● Rights of the data subject or data principal: The GDPR and the PDP Bill, considerably provide similar rights to the Data Subject or Data Principal. These rights are namely, right to access and confirmation on processing of data (the data cannot be processed without unequivocal consent of the data subject); right to rectification of inaccurate data (maintain accuracy of the data collected); right to erasure or forgotten (data subject or data principal can ask for deletion of data provided for processing); right to update data periodically (data subject or data principal can timely update their necessary data); Right to data portability (data can be transferred through various modes).
However, the GDPR and the PDP Bill, differ on the right to not be subjected to automated decisions, such as profiling (automated processing of personal data to evaluate certain things about an individual). This right essentially gives the data subject the claim of interference with their data, when such data is automatically processed in order to make an important decision for them, thereby leading to legal consequences.
An example of this right can be for a faster result, automated processing may be used to profile the probable behaviour of an individual. The other possibility is that the individual will not actually behave in the manner reflected in the results. In that case, if such profiling affects the legal rights of the individual, the person must have a recourse of human intervention.
● Certification Mechanism: The EU GDPR provides for data protection certification mechanism, data protection seals and marks to ensure that data controllers and data processors are compliant with the Regulation for the purposes of international data transfer. The Indian PDP Bill does not provide for any such certificate mechanism and raises a question regarding the applicable standards to be adhered to by the data fiduciaries.
● Restrictions and Exemptions: The GDPR inherently does not restrict conditions for cross-border data flow or the rights and principles to which a data processor or controller is subjected, however, these rights and obligations can be modified to respect the essence of fundamental rights and freedom. Under the PDP Bill, similar conditions as defined under GDPR as ‘restrictions’ are classified as ‘exemptions’ where the Central Government may make laws or regulations that can alter the rights of a data fiduciary to protect. The bill also empowers the central government to exempt its agencies from the application of this act, for the purposes in the interest of sovereignty and integrity of India or national security, thereby removing consent, accountability and transparency obligations to ensure effective processing of data.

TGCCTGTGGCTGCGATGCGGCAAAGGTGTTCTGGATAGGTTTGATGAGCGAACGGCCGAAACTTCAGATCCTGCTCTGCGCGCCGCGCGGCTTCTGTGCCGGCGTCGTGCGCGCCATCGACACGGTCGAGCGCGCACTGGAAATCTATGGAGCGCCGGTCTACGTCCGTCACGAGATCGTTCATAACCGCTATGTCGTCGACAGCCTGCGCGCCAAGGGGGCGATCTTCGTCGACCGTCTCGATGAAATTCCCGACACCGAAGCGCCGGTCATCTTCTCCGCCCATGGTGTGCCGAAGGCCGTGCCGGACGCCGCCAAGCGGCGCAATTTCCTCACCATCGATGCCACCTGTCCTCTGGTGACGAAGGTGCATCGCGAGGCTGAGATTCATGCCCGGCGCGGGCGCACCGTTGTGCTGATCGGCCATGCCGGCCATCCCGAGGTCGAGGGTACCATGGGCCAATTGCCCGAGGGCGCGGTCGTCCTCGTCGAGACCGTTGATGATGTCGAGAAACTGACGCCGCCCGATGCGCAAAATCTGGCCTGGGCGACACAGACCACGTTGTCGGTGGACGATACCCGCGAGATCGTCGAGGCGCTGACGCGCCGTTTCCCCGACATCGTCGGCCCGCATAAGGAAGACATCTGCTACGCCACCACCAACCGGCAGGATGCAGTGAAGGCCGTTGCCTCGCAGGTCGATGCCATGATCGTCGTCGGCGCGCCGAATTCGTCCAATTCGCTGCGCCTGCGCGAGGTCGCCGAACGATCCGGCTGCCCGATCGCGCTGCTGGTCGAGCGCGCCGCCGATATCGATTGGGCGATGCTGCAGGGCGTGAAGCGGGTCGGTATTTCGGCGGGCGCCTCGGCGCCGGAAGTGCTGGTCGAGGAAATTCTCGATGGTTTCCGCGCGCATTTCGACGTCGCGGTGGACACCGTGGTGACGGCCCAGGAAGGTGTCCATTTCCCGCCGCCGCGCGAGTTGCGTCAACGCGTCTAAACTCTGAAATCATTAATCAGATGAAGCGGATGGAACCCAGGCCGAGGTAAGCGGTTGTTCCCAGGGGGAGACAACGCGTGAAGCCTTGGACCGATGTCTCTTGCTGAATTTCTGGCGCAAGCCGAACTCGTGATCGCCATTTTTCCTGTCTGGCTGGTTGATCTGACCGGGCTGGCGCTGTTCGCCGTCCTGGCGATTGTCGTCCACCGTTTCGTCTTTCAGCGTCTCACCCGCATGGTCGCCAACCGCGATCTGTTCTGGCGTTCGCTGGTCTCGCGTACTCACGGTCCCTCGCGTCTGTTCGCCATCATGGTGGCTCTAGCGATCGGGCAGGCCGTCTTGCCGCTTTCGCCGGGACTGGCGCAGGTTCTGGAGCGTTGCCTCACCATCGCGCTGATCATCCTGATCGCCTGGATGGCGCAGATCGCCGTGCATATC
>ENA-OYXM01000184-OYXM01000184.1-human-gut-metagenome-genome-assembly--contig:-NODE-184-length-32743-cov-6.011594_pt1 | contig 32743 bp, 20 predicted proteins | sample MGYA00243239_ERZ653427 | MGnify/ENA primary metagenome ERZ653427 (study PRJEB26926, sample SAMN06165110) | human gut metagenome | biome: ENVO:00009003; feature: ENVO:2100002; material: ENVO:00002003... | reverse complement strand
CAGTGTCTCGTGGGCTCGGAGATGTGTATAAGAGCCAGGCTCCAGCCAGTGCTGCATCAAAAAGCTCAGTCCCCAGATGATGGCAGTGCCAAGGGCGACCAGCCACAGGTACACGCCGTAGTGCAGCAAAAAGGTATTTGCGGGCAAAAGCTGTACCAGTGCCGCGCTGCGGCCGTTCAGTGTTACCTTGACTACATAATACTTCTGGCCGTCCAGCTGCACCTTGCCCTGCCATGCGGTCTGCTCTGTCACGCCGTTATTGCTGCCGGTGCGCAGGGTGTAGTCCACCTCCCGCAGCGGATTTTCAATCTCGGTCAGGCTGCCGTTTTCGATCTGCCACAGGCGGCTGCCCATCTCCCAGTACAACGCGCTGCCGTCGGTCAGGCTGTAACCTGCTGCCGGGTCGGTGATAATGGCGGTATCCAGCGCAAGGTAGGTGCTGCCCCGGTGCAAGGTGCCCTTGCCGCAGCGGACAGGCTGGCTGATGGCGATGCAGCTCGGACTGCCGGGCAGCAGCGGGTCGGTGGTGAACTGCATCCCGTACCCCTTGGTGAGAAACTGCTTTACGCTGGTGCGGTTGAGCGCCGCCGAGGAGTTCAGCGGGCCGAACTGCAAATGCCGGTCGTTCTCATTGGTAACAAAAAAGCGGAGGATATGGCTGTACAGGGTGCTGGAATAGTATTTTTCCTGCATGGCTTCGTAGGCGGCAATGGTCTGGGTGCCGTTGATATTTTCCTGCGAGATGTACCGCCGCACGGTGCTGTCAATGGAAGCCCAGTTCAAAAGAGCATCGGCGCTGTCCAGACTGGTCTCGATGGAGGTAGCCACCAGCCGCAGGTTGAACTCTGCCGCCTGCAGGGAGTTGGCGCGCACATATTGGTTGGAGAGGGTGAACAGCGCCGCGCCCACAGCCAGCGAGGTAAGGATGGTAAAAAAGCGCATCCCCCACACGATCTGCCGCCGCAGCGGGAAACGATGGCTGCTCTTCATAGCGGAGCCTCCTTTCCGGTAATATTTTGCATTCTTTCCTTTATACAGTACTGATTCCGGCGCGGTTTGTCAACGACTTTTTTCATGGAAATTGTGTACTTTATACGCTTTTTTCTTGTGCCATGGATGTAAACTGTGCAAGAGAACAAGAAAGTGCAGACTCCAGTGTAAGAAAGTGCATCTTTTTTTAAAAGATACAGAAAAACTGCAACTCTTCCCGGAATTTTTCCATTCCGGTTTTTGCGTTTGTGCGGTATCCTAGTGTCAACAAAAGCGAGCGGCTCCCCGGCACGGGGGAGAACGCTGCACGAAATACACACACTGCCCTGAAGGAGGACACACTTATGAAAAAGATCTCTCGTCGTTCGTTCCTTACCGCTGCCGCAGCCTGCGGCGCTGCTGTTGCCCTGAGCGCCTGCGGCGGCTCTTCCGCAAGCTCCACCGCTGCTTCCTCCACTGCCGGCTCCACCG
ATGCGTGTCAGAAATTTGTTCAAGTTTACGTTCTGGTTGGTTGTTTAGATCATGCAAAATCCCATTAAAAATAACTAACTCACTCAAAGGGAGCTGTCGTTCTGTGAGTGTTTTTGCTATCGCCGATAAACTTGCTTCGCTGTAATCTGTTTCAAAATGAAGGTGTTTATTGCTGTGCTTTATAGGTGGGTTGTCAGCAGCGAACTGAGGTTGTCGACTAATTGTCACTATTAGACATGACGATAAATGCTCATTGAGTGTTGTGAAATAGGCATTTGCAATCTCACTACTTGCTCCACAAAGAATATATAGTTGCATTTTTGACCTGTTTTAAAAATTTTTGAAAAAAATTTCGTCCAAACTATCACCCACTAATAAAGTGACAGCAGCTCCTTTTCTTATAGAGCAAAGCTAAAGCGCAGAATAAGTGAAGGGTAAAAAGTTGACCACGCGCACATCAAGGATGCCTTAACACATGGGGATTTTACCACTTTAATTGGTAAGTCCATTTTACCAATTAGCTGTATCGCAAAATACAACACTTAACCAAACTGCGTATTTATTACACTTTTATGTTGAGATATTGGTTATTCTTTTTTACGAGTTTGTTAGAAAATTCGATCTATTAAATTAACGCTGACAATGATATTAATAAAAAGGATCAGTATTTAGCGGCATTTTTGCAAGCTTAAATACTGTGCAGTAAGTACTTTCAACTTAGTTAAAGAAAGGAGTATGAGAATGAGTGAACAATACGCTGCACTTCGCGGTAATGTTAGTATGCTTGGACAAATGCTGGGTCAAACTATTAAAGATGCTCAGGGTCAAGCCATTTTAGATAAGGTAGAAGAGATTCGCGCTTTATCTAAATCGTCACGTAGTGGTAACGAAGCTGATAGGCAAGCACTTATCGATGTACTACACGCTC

● Codes of Practice: Both the GDPR and the PDP Bill provide for the creation of code of conduct based on standards of ‘good practice’ to ensure proper implementation of the laws, respectively. Also, importantly the GDPR provides for monitoring of such adherence to code of practice by a body that has sufficient expertise in the subject matter and is 'accredited' by EU Member States supervisory authorities (All EU member states are to establish a ‘supervisory authority’ for the proper implementation of GDPR within their States). However, no such body has been provided for under the PDP Bill. Thus, the question of proper implementation of code of practice under this Bill has been left unanswered.
● Compensation: While under GDPR and the PDP Bill, penalties for violating the regulations are relatively the same. However, unlike GDPR which provides for compensation to any person who has suffered material or non-material damages from the infringement of obligations under GDPR. While PDP Bill does not provide for any such compensation.
Various countries including the United States of America and EU have heavily criticised the data localisation policy. Critical data, shall be assessed on the notification from Central Government notifies, cannot be transferred across the borders of India. While India is trying to put barriers on cross border flow of data and protect data, it does not provide all rights to data principals or subjects in the manner they are available under GDPR. On the face of it, the present PDP Bill reflects that it embodies the principles of GDPR for liberalisation of cross-border flow of data and data protection, however with various caveats and checks introduced by the PDP Bill, it has made conditions more onerous for data fiduciaries to function in India.
The views presented in this piece are personal and do not reflect the opinion of the Government of India.